• to encourage parents to bring hand sanitizer gel or wipes to clean children’s hands
    • to encourage hand hygiene, washing and sanitising hands more often than usual, for 20 seconds using soap and water or  sanitiser, particularly at the beginning and end of play
    • to advise users not to touch their faces, and to cough or sneeze into a tissue or their arm when a tissue is not available
    • to remind children not to put their mouths on equipment or their hands in their mouths
    • to promote and remind everyone of the need for social distancing
  • when communicating safety messages, ensuring they are able to reach those with hearing or vision difficulties; consider how to assist those with disabilities comply with the changes
  • providing more waste facilities and more frequent trash collection
  • where applicable, provide hand sanitizer (automated where possible) or hand washing facilities at the entry and exit points, in addition to public bathrooms
  • using disposable paper towels in handwashing facilities where possible

Face coverings

Face coverings should not be used by children under the age of 3 or those who may find it difficult to manage them correctly, meaning parents and providers should be aware that wearing a face covering in a playground setting could pose an additional safety risk and should use their judgement on whether their children wear one.

Additional measures and communicating with parents

Additional measures that can minimize the risk of COVID-19 transmission in playgrounds focus on promoting responsible behavior by children, parents, carers and guardians.

For example, you should consider putting up signs to make clear to the community that:

  • consumption of food or drink on play equipment or in the playground area is banned
  • adults should dispose of trash properly in garbage cans, taking it home where a can is not provided.

Provide clear information to parents to set clear expectations about how children should behave when using playgrounds during COVID-19. You could use signs, share information online through community websites or message boards, or even through flyers.

You may also want to consider reminding parents that allowing children to use playground equipment is done at their own risk where appropriate.

Considering children with additional needs

Taking into account the requirements of children with additional needs, you may also want to consider:

  • more frequent reminders about rules of behavior on the playground
  • changes to familiar environments are likely to require longer periods of adjustment
  • children with physical and sensory disabilities may need assistance with moving from one place to the next
  • some children with additional needs such as autism may find it difficult to adjust to particular clothing requirements, and be less willing to use face coverings or similar if requested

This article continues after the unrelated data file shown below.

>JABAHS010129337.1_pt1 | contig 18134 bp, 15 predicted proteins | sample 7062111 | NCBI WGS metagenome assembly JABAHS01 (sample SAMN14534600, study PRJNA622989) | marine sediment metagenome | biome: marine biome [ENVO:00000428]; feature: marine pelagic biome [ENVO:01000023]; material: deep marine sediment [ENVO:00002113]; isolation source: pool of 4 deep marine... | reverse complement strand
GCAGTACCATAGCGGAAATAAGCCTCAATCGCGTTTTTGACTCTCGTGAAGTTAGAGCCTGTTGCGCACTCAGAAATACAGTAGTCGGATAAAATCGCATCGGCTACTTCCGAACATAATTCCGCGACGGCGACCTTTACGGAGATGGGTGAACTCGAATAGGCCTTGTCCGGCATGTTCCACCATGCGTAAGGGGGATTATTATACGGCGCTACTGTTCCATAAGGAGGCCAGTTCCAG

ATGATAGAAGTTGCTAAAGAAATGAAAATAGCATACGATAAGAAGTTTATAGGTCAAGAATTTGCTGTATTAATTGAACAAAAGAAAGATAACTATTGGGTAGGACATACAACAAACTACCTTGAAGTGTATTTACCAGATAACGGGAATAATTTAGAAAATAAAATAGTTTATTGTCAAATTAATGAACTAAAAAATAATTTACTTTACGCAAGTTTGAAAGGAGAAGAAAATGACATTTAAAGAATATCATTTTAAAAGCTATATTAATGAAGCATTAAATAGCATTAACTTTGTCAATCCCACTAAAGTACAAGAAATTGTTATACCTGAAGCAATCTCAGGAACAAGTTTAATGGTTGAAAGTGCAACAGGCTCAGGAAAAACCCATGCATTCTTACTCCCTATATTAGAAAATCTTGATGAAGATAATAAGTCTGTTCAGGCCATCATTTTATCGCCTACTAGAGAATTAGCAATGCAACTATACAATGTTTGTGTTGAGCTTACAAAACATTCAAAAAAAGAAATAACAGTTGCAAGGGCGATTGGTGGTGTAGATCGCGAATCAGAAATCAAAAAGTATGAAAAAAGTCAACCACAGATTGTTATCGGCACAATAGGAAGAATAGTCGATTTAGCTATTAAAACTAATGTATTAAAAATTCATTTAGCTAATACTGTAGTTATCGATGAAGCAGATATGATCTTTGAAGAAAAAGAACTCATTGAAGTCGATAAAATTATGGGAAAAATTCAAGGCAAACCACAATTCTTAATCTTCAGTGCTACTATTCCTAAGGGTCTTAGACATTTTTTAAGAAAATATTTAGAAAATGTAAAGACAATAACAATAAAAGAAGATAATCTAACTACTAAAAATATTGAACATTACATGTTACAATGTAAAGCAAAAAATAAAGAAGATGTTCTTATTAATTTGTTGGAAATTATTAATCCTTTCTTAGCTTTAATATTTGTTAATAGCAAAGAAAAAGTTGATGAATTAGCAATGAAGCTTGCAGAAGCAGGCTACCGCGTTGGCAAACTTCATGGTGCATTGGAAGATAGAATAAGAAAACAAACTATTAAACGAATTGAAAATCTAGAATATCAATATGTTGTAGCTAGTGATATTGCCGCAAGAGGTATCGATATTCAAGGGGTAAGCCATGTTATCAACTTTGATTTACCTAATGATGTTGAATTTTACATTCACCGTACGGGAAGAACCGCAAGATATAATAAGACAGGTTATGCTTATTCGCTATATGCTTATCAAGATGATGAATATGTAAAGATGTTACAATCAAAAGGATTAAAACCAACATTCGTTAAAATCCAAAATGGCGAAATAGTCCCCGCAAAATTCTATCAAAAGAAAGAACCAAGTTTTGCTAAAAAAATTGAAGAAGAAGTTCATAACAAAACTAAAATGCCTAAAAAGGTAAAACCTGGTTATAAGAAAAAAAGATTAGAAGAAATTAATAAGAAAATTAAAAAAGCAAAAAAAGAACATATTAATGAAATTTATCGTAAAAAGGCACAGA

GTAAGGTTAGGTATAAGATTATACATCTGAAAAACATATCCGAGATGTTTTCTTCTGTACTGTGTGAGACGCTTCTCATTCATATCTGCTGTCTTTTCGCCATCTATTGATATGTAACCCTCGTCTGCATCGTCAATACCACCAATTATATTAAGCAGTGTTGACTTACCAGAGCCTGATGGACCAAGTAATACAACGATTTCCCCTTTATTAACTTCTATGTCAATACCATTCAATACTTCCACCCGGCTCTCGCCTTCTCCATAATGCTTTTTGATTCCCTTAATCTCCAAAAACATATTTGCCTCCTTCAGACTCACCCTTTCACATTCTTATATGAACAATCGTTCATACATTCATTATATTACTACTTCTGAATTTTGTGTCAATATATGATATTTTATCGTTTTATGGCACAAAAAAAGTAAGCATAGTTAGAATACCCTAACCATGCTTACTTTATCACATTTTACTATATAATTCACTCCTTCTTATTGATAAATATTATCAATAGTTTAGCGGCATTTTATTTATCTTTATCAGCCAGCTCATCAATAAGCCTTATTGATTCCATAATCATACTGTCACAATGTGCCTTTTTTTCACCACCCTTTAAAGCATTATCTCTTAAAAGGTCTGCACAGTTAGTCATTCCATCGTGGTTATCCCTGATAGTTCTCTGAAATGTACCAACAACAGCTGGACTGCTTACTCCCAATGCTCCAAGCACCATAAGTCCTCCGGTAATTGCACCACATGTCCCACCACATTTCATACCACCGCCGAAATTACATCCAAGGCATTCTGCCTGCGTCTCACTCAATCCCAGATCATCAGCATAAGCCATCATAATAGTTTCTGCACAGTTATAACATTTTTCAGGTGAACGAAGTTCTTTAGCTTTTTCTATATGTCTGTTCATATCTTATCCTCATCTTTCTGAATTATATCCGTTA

• some additional needs are not visible, i.e. hearing loss, and may account for non-responsiveness to verbal instructions
  • lining up for equipment or the bathroom can be a source of frustration, and the cause of agitation
  • children with additional needs are at higher risk of being involved in bullying incidents

Keeping workers safe

All playground providers must consider workers, the risks they may be exposed to and how these can be reduced. In the context of managing outdoor playgrounds during the COVID-19 pandemic, staff roles may include:

  • cleaning playground equipment/surrounding areas
  • managing lines of people waiting to use equipment
  • supervising equipment to ensure everyone complies with the new rules

When managing the risk of COVID-19, additional personal protective equipment (PPE) beyond what is usually worn is not known to be beneficial. You should note that unless staff are in a situation where the risk of COVID-19 transmission is very high, the role of PPE in providing additional protection is limited.

If any of your employees choose to wear a face covering, it is important they use them properly and wash their hands before putting them on and before and after taking them off.

You should support your workers in using face coverings safely if they choose to wear one. This means telling them:

  • to wash their hands thoroughly with soap and water for 20 seconds or use hand sanitizer before putting a face covering on, and before and after removing it
  • when wearing a face covering, avoid touching their face or face covering, as they could contaminate with germs from their hands
  • to change their face covering if it becomes damp or if they have touched it
  • to continue to wash their hands regularly
  • to change and wash their face covering daily
  • if the material is washable, wash in line with the manufacturer’s instructions – if it’s not washable, dispose of it carefully
  • to practice social distancing wherever possible

While we are all excited and delighted to have our playgrounds opened back up to the public, it’s so important to remember that every one of us, from parents to playground providers, need to stay considerate and mindful to keep our keiki safe. Happy playing!